“It’s available in a lot more places then we might have traditionally thought five years ago before the rule change or before the Hryniak decision,” says Book, who did not act in the case.

“That’s just something that every civil litigator needs to have in their strategic arsenal.”

Gowlings challenged whether it had caused the client’s damages and said a third-party accounting firm — Raymond Chabot Grant Thornton LLP — was responsible for advising the clients of potential tax mitigation strategies and for tracking the 21-year deemed disposition date.

Gowlings admitted that it was liable for Siegel’s actions and that he had fallen below “the standard of care of a reasonably prudent tax lawyer,” according to the decision.

However, the firm claimed it was not responsible for the causation of damages.

The firm filed a cross-motion that would have effectively consolidated the Ozerdinc action with one the firm had launched against the third party, arguing the matter addressed in the partial summary judgment motion should go to trial as there were common issues between the two actions.

Sally Gomery, who represented the accounting firm, says the law firm was responsible for advising the plaintiffs about potential tax consequences as it had set up the two family trusts.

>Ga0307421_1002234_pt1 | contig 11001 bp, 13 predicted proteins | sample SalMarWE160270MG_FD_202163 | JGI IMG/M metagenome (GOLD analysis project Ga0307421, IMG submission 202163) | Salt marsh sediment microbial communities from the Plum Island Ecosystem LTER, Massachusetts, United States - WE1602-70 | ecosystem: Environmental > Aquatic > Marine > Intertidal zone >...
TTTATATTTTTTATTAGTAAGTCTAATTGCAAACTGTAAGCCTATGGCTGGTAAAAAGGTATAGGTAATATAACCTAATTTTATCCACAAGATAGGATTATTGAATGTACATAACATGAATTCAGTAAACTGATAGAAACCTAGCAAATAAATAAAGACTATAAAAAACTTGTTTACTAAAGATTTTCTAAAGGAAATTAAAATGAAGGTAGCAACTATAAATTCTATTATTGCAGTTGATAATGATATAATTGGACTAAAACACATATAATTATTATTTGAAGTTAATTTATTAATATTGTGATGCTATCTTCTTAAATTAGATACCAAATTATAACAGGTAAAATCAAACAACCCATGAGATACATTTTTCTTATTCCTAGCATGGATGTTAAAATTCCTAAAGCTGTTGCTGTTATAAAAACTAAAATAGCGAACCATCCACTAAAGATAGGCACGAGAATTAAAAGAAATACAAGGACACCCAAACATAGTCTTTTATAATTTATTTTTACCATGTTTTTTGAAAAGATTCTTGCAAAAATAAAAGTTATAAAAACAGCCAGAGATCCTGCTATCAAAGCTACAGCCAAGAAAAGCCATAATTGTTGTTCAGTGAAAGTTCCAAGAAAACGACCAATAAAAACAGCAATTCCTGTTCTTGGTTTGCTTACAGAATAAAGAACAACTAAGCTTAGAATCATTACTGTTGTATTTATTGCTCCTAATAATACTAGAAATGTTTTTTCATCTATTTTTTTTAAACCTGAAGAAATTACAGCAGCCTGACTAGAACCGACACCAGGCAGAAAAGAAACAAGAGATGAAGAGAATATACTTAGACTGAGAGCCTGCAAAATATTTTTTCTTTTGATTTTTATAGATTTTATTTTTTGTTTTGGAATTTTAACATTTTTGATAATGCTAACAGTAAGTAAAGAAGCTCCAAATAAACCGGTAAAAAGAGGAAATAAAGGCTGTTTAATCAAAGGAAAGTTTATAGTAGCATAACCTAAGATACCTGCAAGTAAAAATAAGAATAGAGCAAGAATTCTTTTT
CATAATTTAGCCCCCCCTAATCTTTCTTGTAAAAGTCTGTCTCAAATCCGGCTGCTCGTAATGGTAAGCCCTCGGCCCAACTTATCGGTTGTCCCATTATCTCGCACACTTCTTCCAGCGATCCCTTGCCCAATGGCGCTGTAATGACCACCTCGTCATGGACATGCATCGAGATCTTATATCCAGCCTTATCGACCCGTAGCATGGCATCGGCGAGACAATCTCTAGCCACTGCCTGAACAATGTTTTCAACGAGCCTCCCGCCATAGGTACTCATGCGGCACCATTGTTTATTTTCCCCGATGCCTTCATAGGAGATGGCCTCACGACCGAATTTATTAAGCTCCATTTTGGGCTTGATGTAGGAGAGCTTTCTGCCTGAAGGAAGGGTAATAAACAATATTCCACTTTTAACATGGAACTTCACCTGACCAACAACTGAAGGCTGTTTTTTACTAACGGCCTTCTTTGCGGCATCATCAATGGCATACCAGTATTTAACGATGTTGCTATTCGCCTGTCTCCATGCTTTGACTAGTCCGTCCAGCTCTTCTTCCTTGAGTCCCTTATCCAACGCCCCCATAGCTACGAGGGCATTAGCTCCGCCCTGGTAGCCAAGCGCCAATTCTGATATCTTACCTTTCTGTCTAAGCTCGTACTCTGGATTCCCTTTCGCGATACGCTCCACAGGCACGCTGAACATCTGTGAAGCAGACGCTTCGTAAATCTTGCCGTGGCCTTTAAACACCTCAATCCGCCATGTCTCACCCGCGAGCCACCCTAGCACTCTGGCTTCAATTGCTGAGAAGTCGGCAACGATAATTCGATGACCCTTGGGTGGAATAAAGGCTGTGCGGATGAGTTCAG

“Raymond Chabot was not involved at all in setting up those trusts, never gave advice on those trusts [and] in fact wasn’t even aware that the second trust had been set up until after the fact,” she says.

Labrosse found that as the accounting firm was not a party in the action, he could not consider the third party’s role and could only assess causation with respect to Gowlings. The judge also dismissed Gowlings’ cross-motion.

Book says it is common for a main action and third party to be heard together, but in this instance the judge kept them separate.

“This case is also an important example for the parties to think about whether a third-party action really should be tried with the main action and that it doesn’t necessarily always have to be,” she says.

“And for that reason there are strategic considerations for counsel.”

The issue of damages was not dealt with through the partial summary judgment motion and will be addressed at trial.

A spokesman for Gowlings declined to comment on the decision “as the matter is still before the court.”

Siegel has retired from the firm. Allan O’Brien, who represented Gowlings in the matter, did not respond to requests for comment.

Caza says while its common for plaintiffs to file liable lawsuits against as many defendants as possible, his clients only commenced litigation against Gowlings, as the law firm was who they depended on.

He says the whole summary judgment turned mainly around this issue, as Gowlings’ argument against partial summary judgment was that the accountants were also liable.

“Often what people will do is they’ll cast in a wide net in order to get in as many defendants as they can, because arguably somebody could say you have accountants that are working with you. Maybe the accountants are liable,” he says.

“Instead of using a wide net, they basically used a spear.”